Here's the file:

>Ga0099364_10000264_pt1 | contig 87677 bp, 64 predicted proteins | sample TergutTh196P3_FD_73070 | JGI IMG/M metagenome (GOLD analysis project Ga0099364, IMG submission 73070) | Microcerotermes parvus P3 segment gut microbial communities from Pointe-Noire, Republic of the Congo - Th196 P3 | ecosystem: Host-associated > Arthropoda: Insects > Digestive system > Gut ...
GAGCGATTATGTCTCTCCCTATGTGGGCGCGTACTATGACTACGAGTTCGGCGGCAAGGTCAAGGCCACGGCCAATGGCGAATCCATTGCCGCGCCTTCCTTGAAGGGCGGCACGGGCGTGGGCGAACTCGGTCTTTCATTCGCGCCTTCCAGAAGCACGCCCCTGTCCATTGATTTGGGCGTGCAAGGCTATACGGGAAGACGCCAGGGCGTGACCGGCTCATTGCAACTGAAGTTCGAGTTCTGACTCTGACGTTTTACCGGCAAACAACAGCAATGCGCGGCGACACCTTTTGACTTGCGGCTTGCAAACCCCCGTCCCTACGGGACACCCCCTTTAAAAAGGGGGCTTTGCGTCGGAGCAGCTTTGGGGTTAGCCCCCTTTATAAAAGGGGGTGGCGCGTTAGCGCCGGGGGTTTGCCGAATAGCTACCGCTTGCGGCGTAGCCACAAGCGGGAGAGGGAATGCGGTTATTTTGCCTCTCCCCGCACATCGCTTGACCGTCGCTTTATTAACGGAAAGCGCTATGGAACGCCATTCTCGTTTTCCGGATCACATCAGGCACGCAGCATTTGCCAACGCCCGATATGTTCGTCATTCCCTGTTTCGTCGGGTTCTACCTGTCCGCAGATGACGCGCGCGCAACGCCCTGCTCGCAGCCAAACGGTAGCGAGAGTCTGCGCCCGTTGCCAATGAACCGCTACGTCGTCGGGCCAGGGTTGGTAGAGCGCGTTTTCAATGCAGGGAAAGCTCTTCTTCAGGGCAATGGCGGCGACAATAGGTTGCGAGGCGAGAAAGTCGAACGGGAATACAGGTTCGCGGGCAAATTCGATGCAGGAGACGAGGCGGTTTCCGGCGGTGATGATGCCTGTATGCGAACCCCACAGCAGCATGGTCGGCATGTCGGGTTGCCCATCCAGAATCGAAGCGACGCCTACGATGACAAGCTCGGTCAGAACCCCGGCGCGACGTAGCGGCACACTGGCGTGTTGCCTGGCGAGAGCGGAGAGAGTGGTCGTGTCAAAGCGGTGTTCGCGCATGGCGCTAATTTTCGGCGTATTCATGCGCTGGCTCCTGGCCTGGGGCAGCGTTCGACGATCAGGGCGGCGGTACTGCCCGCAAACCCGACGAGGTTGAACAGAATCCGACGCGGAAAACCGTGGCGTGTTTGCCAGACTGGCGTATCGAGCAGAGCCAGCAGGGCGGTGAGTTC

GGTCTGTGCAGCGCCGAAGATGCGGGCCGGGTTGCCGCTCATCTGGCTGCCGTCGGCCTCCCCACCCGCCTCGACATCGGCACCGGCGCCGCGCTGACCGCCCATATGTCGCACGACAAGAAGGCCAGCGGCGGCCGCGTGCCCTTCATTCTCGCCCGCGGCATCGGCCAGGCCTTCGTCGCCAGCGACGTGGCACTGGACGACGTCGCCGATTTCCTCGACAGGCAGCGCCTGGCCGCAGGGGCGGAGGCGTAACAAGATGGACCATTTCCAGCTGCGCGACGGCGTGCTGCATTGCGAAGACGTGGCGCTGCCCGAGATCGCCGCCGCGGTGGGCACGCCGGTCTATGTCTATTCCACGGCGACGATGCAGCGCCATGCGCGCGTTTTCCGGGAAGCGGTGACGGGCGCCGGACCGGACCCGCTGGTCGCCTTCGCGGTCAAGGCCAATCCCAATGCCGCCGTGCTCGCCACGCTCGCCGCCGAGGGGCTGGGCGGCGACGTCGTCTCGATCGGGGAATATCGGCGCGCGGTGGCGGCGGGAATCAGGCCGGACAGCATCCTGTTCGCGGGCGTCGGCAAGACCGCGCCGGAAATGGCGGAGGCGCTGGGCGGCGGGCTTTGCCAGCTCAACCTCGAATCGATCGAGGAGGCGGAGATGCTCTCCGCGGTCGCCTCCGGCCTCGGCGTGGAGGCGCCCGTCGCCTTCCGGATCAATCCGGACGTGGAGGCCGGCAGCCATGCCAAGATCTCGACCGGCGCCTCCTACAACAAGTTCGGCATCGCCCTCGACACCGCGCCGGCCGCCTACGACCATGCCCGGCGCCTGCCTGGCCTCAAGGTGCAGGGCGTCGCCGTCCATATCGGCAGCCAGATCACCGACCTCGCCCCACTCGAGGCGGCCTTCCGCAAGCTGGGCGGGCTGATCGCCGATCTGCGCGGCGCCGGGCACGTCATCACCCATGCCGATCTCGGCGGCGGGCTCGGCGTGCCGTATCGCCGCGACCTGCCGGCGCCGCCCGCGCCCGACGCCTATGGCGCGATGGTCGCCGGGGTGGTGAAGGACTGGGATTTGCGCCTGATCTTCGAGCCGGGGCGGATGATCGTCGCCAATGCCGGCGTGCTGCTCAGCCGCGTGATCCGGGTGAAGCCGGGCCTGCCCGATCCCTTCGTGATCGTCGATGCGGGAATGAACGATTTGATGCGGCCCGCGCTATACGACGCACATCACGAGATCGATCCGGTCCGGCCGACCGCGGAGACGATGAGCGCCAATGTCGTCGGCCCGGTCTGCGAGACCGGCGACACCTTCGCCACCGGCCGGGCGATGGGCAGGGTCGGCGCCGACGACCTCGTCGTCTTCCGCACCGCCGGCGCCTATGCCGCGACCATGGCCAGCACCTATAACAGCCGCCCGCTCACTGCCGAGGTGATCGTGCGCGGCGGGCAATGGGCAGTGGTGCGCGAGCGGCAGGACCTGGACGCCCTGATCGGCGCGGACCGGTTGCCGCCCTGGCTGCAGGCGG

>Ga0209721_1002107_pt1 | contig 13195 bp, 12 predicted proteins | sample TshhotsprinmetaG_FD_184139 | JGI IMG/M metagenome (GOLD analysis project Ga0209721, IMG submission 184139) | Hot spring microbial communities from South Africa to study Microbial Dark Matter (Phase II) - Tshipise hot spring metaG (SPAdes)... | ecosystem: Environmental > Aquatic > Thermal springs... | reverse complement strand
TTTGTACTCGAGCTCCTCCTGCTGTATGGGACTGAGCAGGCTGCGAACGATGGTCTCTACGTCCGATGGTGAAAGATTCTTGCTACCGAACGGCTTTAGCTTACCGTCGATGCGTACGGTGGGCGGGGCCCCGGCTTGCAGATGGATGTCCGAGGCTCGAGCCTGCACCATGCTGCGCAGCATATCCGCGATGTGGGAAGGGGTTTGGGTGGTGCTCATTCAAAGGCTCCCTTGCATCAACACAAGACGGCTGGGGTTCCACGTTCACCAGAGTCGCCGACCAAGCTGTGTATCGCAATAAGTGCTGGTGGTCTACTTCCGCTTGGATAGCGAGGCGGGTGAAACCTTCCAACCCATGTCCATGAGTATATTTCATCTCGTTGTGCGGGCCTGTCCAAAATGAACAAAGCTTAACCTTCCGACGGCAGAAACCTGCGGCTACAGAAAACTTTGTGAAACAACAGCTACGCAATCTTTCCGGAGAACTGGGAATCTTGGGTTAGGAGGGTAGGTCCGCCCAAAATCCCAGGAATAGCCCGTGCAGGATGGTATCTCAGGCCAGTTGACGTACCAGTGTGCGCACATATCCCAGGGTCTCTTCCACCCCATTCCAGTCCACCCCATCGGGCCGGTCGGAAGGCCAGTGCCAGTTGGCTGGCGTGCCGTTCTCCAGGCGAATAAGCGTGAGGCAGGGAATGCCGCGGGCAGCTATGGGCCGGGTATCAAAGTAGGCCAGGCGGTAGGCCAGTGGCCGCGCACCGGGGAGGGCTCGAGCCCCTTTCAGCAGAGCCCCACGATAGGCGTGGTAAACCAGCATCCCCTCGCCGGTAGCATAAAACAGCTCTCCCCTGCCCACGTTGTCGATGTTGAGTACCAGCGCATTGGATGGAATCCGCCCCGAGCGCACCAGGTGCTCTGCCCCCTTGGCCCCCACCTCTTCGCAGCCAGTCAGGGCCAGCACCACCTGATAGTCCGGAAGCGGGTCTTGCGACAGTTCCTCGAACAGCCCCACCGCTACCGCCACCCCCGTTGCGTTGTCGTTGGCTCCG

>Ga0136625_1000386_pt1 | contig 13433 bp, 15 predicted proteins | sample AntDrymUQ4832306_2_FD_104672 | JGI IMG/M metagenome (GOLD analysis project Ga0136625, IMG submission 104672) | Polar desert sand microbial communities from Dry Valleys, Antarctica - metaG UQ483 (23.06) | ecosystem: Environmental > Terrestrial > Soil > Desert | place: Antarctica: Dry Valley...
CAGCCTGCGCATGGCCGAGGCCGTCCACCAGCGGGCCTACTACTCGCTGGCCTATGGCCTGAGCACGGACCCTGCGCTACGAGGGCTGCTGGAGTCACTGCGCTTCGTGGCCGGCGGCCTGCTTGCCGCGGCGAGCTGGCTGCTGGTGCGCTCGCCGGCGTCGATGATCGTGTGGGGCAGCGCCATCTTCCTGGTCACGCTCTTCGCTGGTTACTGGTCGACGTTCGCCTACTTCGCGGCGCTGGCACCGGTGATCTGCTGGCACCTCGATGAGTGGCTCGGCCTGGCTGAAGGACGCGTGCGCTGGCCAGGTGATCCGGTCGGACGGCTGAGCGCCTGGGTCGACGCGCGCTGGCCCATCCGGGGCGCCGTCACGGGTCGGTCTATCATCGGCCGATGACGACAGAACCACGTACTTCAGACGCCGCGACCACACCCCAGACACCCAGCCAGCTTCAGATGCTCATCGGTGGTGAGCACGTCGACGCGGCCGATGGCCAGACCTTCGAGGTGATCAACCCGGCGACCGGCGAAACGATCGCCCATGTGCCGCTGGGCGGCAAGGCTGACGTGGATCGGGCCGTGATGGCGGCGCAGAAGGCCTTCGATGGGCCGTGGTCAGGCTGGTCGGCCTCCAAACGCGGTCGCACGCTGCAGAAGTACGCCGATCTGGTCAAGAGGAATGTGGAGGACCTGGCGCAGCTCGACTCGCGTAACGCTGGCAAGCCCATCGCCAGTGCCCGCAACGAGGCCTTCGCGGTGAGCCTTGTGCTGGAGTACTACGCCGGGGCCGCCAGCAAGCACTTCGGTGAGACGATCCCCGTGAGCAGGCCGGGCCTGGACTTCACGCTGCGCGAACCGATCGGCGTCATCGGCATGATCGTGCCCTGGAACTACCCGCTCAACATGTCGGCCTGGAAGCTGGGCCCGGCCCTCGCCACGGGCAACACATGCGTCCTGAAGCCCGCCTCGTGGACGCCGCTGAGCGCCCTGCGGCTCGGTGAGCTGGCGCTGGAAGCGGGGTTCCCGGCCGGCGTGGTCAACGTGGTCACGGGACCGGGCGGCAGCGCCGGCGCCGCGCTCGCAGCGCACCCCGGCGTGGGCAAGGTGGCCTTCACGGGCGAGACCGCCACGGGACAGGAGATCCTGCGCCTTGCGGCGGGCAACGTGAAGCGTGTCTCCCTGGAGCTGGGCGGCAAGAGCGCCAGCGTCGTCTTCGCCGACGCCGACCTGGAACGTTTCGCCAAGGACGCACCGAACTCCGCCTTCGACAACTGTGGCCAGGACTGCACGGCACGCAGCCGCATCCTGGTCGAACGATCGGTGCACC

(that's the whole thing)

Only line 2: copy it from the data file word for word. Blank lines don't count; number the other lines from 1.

GAGCGATTATGTCTCTCCCTATGTGGGCGCGTACTATGACTACGAGTTCGGCGGCAAGGTCAAGGCCACGGCCAATGGCGAATCCATTGCCGCGCCTTCCTTGAAGGGCGGCACGGGCGTGGGCGAACTCGGTCTTTCATTCGCGCCTTCCAGAAGCACGCCCCTGTCCATTGATTTGGGCGTGCAAGGCTATACGGGAAGACGCCAGGGCGTGACCGGCTCATTGCAACTGAAGTTCGAGTTCTGACTCTGACGTTTTACCGGCAAACAACAGCAATGCGCGGCGACACCTTTTGACTTGCGGCTTGCAAACCCCCGTCCCTACGGGACACCCCCTTTAAAAAGGGGGCTTTGCGTCGGAGCAGCTTTGGGGTTAGCCCCCTTTATAAAAGGGGGTGGCGCGTTAGCGCCGGGGGTTTGCCGAATAGCTACCGCTTGCGGCGTAGCCACAAGCGGGAGAGGGAATGCGGTTATTTTGCCTCTCCCCGCACATCGCTTGACCGTCGCTTTATTAACGGAAAGCGCTATGGAACGCCATTCTCGTTTTCCGGATCACATCAGGCACGCAGCATTTGCCAACGCCCGATATGTTCGTCATTCCCTGTTTCGTCGGGTTCTACCTGTCCGCAGATGACGCGCGCGCAACGCCCTGCTCGCAGCCAAACGGTAGCGAGAGTCTGCGCCCGTTGCCAATGAACCGCTACGTCGTCGGGCCAGGGTTGGTAGAGCGCGTTTTCAATGCAGGGAAAGCTCTTCTTCAGGGCAATGGCGGCGACAATAGGTTGCGAGGCGAGAAAGTCGAACGGGAATACAGGTTCGCGGGCAAATTCGATGCAGGAGACGAGGCGGTTTCCGGCGGTGATGATGCCTGTATGCGAACCCCACAGCAGCATGGTCGGCATGTCGGGTTGCCCATCCAGAATCGAAGCGACGCCTACGATGACAAGCTCGGTCAGAACCCCGGCGCGACGTAGCGGCACACTGGCGTGTTGCCTGGCGAGAGCGGAGAGAGTGGTCGTGTCAAAGCGGTGTTCGCGCATGGCGCTAATTTTCGGCGTATTCATGCGCTGGCTCCTGGCCTGGGGCAGCGTTCGACGATCAGGGCGGCGGTACTGCCCGCAAACCCGACGAGGTTGAACAGAATCCGACGCGGAAAACCGTGGCGTGTTTGCCAGACTGGCGTATCGAGCAGAGCCAGCAGGGCGGTGAGTTC